- not genuine; counterfeit; spurious; sham.
- Printing, Journalism. matter set, by union requirement, by a compositor and later discarded, duplicating the text of an advertisement for which a plate has been supplied or type set by another publisher.
Origin of bogus
SynonymsSee more synonyms for on Thesaurus.com
Examples from the Web for bogus
The man, Joshua Kemp, told what police describe as “a bogus story that quickly fell apart.”Shot Down During the NYPD Slowdown
January 7, 2015
With a nose for bogus facts, Johnson sets out to break the Internet by breaking news.On Torture, Chuck Johnson & Sondheim
December 13, 2014
Rich Lowry, editor of the conservative National Review, called that statistic “bogus.”Fact-Checking the Sunday Shows: Dec. 7
December 7, 2014
He opens up about the bogus Midnight Express, Oliver Stone on blow, and his riveting one-man show.The Unbelievable (True) Story of the World’s Most Infamous Hash Smuggler
November 14, 2014
What do they do if they find out there are these bogus parts that can come unscrewed?Patients Screwed in Spine Surgery ‘Scam’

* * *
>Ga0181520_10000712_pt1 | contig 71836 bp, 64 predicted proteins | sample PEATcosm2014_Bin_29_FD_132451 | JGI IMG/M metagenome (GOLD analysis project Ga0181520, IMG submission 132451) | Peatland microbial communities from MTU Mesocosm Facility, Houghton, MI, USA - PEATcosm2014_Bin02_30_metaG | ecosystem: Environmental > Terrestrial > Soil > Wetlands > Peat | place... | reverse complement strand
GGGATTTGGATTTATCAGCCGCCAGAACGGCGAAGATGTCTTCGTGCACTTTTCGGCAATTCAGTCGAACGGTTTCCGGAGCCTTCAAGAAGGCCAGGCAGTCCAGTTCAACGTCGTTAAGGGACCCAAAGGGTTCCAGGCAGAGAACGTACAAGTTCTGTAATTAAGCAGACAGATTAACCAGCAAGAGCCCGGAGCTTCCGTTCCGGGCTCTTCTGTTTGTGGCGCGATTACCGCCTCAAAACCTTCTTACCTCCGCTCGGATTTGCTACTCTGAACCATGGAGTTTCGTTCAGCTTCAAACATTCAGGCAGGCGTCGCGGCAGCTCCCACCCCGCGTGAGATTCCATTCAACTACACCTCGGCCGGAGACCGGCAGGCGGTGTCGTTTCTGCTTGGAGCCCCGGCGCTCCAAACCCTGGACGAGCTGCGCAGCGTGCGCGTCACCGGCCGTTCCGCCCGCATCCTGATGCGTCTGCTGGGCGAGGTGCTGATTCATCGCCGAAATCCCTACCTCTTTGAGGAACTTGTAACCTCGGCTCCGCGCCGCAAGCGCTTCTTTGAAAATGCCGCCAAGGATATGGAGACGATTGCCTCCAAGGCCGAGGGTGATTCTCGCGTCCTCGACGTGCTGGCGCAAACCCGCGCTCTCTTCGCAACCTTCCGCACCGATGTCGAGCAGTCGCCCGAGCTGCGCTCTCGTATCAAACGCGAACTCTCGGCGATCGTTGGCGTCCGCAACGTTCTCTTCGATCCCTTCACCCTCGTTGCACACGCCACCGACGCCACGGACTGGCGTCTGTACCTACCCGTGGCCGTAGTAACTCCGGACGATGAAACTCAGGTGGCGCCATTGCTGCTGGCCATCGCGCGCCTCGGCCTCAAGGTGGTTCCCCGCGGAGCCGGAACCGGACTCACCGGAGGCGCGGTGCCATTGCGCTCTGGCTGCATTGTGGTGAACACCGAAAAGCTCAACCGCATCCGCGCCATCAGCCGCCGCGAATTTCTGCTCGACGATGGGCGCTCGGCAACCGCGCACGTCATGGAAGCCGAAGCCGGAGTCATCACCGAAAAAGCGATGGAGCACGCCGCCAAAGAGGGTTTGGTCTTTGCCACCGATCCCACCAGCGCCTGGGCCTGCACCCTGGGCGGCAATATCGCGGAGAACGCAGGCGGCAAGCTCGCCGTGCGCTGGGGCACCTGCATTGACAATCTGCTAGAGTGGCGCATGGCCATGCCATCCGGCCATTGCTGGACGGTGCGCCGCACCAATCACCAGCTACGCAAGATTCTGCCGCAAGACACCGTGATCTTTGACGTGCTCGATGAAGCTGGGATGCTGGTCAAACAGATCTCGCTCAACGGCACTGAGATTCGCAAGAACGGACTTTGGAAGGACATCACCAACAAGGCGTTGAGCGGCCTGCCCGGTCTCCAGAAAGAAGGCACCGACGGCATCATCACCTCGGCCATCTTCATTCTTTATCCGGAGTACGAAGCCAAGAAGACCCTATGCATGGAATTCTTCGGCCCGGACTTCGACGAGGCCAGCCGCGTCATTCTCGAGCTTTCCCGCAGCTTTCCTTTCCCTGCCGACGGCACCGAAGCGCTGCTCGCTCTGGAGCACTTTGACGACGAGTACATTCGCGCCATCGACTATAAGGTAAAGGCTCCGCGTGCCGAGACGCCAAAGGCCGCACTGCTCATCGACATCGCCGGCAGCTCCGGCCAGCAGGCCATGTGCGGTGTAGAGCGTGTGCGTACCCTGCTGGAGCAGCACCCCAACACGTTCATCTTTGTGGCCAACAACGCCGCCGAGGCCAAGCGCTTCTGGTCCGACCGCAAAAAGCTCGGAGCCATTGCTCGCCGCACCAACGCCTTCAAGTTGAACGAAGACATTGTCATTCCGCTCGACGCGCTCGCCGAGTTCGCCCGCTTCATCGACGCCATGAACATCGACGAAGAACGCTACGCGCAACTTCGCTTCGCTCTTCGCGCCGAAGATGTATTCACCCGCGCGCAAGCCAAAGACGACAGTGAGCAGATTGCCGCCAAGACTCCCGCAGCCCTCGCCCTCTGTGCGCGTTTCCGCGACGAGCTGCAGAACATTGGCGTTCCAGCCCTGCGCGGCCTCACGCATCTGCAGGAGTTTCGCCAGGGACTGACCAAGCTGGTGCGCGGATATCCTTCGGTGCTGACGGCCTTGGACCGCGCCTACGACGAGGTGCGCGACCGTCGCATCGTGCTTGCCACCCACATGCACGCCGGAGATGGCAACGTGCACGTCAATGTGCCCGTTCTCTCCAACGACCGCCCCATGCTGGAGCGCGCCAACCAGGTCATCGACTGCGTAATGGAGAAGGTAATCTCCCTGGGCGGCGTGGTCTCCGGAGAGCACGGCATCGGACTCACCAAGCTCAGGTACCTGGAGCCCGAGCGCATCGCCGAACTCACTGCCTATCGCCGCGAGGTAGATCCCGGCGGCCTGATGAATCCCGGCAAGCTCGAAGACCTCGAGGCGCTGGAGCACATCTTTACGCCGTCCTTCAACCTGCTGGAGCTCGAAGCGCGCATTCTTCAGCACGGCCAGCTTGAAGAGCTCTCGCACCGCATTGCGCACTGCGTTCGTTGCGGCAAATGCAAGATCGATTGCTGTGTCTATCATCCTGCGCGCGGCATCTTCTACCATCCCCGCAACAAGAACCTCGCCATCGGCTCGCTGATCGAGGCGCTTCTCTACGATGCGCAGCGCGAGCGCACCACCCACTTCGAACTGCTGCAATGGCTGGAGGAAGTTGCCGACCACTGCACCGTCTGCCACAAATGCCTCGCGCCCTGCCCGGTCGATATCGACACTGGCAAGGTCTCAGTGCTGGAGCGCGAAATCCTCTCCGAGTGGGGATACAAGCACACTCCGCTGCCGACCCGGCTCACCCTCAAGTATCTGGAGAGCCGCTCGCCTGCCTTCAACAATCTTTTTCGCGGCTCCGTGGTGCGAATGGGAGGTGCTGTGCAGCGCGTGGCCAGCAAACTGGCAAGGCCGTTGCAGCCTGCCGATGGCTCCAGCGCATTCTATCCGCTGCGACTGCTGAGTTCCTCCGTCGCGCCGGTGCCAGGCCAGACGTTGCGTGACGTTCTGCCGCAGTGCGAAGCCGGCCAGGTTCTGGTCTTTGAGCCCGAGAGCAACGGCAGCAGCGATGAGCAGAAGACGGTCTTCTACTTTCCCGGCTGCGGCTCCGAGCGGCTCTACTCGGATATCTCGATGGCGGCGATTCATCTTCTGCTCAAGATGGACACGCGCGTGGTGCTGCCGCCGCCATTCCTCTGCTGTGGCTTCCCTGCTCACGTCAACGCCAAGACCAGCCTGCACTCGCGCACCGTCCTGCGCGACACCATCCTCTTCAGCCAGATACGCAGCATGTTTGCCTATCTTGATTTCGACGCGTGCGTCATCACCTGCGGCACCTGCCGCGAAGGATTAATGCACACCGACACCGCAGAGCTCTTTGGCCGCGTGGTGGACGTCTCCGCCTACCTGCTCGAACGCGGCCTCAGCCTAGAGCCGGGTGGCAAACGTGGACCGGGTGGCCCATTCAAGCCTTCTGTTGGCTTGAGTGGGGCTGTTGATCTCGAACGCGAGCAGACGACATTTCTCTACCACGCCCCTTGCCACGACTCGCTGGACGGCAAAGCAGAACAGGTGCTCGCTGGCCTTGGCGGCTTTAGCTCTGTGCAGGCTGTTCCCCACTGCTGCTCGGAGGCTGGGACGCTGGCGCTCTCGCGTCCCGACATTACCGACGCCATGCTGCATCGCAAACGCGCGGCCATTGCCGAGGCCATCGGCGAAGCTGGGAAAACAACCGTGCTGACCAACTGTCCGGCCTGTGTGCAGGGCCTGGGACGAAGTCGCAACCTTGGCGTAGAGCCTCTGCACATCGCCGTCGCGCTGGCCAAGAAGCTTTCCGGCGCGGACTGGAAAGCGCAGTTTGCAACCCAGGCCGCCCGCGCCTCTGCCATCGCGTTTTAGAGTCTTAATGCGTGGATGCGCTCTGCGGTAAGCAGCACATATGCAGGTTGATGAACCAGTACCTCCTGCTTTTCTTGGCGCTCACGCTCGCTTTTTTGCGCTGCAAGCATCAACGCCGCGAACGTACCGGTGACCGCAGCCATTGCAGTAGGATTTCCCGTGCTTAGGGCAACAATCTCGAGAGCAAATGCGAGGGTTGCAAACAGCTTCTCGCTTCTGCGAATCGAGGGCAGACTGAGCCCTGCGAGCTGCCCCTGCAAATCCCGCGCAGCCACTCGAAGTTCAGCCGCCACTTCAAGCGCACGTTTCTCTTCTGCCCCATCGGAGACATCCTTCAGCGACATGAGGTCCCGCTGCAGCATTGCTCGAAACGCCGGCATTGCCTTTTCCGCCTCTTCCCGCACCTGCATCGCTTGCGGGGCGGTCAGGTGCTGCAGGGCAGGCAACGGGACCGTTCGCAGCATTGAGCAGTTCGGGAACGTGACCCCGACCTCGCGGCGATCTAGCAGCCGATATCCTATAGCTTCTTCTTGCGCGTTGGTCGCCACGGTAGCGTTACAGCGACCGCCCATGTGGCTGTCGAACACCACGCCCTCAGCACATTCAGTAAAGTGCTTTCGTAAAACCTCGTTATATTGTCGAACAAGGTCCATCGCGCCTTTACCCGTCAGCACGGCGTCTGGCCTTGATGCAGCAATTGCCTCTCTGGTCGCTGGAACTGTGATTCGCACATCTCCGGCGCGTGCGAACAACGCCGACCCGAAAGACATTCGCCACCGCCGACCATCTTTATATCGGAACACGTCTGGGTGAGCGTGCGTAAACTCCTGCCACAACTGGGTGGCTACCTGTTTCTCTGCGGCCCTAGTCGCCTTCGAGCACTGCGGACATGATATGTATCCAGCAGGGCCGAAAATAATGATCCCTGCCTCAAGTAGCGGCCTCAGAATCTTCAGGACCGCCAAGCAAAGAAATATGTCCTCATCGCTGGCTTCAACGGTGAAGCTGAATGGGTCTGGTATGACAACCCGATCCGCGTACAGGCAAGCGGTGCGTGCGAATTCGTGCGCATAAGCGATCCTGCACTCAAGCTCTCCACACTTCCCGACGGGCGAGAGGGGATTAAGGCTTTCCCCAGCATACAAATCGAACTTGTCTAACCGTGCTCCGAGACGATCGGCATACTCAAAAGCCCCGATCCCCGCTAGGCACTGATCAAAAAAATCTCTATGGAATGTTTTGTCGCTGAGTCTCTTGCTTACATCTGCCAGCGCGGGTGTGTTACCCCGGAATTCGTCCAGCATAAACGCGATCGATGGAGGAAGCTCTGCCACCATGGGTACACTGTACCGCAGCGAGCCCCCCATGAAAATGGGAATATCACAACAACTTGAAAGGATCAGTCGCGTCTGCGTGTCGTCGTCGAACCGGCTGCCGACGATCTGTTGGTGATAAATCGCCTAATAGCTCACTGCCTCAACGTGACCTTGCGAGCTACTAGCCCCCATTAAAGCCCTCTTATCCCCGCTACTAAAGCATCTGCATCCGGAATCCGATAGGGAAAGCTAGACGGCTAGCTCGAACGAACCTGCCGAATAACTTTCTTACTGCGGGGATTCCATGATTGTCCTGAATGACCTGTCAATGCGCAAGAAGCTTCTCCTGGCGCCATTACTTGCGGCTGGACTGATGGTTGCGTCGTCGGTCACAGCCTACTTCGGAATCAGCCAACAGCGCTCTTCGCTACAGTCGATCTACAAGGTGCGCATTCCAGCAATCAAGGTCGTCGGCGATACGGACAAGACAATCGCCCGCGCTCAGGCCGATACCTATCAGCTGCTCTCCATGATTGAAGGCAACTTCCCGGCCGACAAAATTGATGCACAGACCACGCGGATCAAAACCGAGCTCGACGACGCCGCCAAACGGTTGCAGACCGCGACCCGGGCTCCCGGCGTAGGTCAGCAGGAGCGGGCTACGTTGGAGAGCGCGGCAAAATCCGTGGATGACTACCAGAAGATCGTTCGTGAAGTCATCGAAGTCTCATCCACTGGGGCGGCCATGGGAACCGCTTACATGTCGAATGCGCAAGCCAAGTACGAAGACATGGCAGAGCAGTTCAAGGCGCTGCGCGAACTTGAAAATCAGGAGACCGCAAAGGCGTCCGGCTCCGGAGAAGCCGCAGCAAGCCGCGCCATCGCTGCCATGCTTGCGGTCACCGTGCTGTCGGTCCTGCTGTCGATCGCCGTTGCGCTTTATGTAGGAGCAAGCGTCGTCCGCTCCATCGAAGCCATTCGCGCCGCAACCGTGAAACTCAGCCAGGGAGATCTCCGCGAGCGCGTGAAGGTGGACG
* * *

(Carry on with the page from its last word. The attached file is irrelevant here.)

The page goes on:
The Center for Investigative Reporting
November 3, 2014
Save for subsiding bubbles, and the bogus water, there was nothing there.The Paliser case
In all such cases the heraldry should be true, and not of the "bogus" kind.Wood-Carving
She must explain to me how that bogus money came into her possession.Frank Merriwell's Bravery
Burt L. Standish
By some fearful mischance I dropped a real despatch and not the bogus one.The Lost Despatch
Natalie Sumner Lincoln
Wall, I must say I like yer looks a heap better nor I did the bogus one!Dave Porter in the Gold Fields
- spurious or counterfeit; not genuinea bogus note
Word Origin and History for bogus
1838, "counterfeit money, spurious coin," American English, apparently from a slang word applied (according to some sources first in Ohio in 1827) to a counterfeiter's apparatus.
One bogus or machine impressing dies on the coin, with a number of dies, engraving tools, bank bill paper, spurious coin, &c. &c. making in all a large wagon load, was taken into possession by the attorney general of Lower Canada. [Niles' Register, Sept. 7, 1833, quoting from Concord, New Hampshire, "Statesman," Aug. 24]
Some trace this to tantrabobus, also tantrabogus, a late 18c. colloquial Vermont word for any odd-looking object, in later 19c. use "the devil," which might be connected to tantarabobs, recorded as a Devonshire name for the devil. Others trace it to the same source as bogey (n.1).